Last week, I also received an email from Steve Jackson Games, asking me to confirm that the store still operated and to update our information on their store locator.  Yes, Steve Jackson Games has a store locator and it is probably the best one in the industry, for two reasons. 

First, it is quite easy to register with the SJG store locator. A couple of minutes spent entering information into the website and you are done.

Secondly, and just as important, the SJG store locator polices itself.  Regularly, the website sends out a confirmation email, asking the recipient to click a link to confirm that the store remains active. I assume that, if no one clicks on the link, the store locator removes the store from the locator ( I assume, we always click the link so do not really know what happens if you fail to do so). From what I can tell, with the exception of Diamond’s Comic Shop Locator, once a store gets onto a company’s store locator, it remains on there until the locator itself goes defunct. Even WOTC’s store locator, which sends us about 5 times the traffic of the SJG one, never asks stores to update listings or removes stores no longer in business. I know of a number of store owners who have said that when they do a search for stores in their area through the WOTC store locator, a number of stores come up that went out of business several years ago, which confuses potential customers and directs sales away from existing stores.  If SJG can have their locator send out a regularly scheduled maintenance link, surely WOTC could do the same.

Another locater that does a good job of keeping its list clean is Diamond’s Comic Shop Locator.  Of course, it uses a different mechanism rather than just registering on the site. You can only appear on it if you have a Diamond account, which almost all comic shops do, and pay a fee, currently starting at $50 a year. This serves as a great way to winnow out inactive stores.  If you don’t pay, you get dropped from the locator. Here’s hoping someone eventually does something similar for game stores sometime.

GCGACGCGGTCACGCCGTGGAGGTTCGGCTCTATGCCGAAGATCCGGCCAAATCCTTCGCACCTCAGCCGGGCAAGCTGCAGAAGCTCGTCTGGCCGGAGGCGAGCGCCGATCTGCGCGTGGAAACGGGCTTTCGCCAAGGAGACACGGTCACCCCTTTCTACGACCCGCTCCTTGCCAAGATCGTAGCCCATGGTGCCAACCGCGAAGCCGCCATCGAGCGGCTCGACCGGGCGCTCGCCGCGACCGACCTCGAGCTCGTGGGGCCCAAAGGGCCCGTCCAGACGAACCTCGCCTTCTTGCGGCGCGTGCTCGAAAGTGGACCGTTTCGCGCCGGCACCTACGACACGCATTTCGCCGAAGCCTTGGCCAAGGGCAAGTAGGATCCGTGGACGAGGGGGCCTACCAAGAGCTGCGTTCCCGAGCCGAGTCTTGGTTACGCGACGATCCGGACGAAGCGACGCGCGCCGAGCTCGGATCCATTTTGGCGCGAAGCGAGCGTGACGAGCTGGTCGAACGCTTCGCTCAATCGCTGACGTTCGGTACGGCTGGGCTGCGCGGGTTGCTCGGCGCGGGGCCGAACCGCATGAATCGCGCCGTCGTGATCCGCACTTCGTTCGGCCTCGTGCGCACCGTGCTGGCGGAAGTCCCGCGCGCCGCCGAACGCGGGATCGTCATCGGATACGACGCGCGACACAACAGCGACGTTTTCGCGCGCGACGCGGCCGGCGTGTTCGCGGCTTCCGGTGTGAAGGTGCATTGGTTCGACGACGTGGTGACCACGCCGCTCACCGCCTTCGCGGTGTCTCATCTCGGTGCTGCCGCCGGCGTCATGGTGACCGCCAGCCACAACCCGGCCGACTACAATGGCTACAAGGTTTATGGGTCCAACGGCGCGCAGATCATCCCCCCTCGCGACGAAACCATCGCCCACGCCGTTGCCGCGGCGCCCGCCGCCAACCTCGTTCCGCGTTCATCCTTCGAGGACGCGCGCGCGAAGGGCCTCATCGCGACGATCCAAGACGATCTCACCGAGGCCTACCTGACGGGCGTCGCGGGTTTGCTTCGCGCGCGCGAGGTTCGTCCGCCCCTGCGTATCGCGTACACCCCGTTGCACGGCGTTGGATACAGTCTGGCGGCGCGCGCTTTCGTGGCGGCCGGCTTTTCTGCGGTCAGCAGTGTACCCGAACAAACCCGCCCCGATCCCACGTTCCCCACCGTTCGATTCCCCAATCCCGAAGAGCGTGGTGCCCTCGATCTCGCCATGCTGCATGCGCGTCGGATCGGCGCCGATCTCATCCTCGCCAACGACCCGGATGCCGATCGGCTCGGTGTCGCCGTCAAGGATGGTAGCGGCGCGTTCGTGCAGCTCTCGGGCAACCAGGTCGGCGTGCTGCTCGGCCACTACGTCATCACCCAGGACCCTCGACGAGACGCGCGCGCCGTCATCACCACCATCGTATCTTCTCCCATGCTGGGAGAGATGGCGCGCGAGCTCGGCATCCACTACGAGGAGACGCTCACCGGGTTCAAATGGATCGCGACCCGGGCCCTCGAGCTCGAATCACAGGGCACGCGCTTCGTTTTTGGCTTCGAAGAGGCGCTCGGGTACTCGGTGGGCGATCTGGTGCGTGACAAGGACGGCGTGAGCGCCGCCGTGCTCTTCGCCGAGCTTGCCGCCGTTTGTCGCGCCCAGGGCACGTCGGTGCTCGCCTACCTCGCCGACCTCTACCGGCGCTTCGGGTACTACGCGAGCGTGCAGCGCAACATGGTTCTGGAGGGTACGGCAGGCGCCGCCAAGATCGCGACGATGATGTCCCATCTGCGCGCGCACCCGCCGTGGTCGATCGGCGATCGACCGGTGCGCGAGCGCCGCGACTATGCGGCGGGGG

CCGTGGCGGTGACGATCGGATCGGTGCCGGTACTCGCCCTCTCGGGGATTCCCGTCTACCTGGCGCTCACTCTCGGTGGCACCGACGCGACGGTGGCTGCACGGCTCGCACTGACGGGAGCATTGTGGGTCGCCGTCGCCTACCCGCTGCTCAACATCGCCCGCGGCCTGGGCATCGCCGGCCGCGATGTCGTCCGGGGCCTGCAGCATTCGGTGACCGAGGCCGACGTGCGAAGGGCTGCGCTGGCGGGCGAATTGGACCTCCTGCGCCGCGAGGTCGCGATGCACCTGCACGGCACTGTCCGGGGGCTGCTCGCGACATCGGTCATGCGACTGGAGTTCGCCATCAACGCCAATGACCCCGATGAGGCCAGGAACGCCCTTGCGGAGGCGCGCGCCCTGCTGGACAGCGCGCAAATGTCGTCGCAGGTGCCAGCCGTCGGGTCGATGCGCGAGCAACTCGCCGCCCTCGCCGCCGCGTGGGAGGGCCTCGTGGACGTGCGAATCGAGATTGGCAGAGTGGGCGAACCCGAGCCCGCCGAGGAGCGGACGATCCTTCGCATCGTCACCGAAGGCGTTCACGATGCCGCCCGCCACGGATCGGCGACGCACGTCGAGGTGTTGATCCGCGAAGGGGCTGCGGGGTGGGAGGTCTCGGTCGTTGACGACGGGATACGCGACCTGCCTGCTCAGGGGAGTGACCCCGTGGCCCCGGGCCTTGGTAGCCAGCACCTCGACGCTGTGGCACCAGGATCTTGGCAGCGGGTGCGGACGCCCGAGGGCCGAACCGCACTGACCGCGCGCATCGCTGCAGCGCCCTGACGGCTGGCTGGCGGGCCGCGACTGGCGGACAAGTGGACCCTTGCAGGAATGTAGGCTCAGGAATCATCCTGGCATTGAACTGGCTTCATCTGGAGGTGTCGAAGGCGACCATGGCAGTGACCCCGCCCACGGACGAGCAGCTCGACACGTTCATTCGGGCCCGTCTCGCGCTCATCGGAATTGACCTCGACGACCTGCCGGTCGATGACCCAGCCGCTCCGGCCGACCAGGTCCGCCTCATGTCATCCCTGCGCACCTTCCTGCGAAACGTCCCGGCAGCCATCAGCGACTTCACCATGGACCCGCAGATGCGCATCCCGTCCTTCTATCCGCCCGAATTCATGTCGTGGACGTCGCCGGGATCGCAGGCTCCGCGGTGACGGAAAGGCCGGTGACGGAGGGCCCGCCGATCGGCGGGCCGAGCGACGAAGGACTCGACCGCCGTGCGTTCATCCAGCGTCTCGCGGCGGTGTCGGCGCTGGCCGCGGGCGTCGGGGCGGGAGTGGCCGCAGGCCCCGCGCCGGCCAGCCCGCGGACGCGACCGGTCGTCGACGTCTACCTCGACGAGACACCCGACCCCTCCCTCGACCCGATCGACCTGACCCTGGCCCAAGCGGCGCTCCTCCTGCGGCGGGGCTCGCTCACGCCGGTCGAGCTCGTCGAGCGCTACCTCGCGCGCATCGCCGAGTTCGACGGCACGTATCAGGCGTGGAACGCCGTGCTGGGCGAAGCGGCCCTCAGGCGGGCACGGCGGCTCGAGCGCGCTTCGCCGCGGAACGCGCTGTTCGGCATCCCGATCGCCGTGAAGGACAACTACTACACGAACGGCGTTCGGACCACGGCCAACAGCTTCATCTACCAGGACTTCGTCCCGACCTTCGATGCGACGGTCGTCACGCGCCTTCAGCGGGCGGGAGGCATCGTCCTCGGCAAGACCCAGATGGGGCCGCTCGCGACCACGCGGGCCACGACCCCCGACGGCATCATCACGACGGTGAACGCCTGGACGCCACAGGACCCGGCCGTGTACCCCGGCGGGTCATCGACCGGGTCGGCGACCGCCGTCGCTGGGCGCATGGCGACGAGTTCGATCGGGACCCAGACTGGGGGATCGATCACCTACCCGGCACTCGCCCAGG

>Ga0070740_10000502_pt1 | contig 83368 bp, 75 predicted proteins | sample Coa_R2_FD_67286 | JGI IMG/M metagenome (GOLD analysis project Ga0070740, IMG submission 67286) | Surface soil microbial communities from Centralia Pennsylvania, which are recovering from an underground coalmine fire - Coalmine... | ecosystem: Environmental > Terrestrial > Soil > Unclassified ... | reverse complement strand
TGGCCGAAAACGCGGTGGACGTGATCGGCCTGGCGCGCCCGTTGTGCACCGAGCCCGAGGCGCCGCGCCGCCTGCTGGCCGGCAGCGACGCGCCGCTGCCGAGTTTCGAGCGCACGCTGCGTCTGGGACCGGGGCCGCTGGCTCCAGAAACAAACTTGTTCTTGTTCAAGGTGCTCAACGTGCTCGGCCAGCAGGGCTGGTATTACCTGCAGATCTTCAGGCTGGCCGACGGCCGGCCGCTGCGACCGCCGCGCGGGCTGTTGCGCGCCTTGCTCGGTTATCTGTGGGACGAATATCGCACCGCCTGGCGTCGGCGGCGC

Saturday, March 1, 2014

No Virginia, There Is No Adventure Time Promo Card

Given the problems about missing promos for Cryptozoic’s DC heroes Deck Building Game I mentioned in last week’s column, I was rather amused to see how quickly miscommunication can spread and require a brisk tamping down.

Several retailers had been discussing the new Heroes Reborn expansion for the DC Deck Building Game (one would think they could have come up with a more wieldy name for it than that) and questioning when to expect receipt of the promised Starfire promo card.  One participant mistakenly typed “Adventure Time” instead of “DC Deckbuilding” and the gates opened.

“What Adventure Time promo card?”
“What’s on the card?”
“How do we get one?”

“I never saw anything about this. When do they ship?” and so forth.  It took a couple of hours before it was made clear to everyone that there was not, had not and, as of right now anyhow, would not be an Adventure Time promo card.  It was actually pretty interesting to see how quickly the miscommunication spread from a simple error in typing.

Just to make it clear there is no Adventure Time promo card currently available.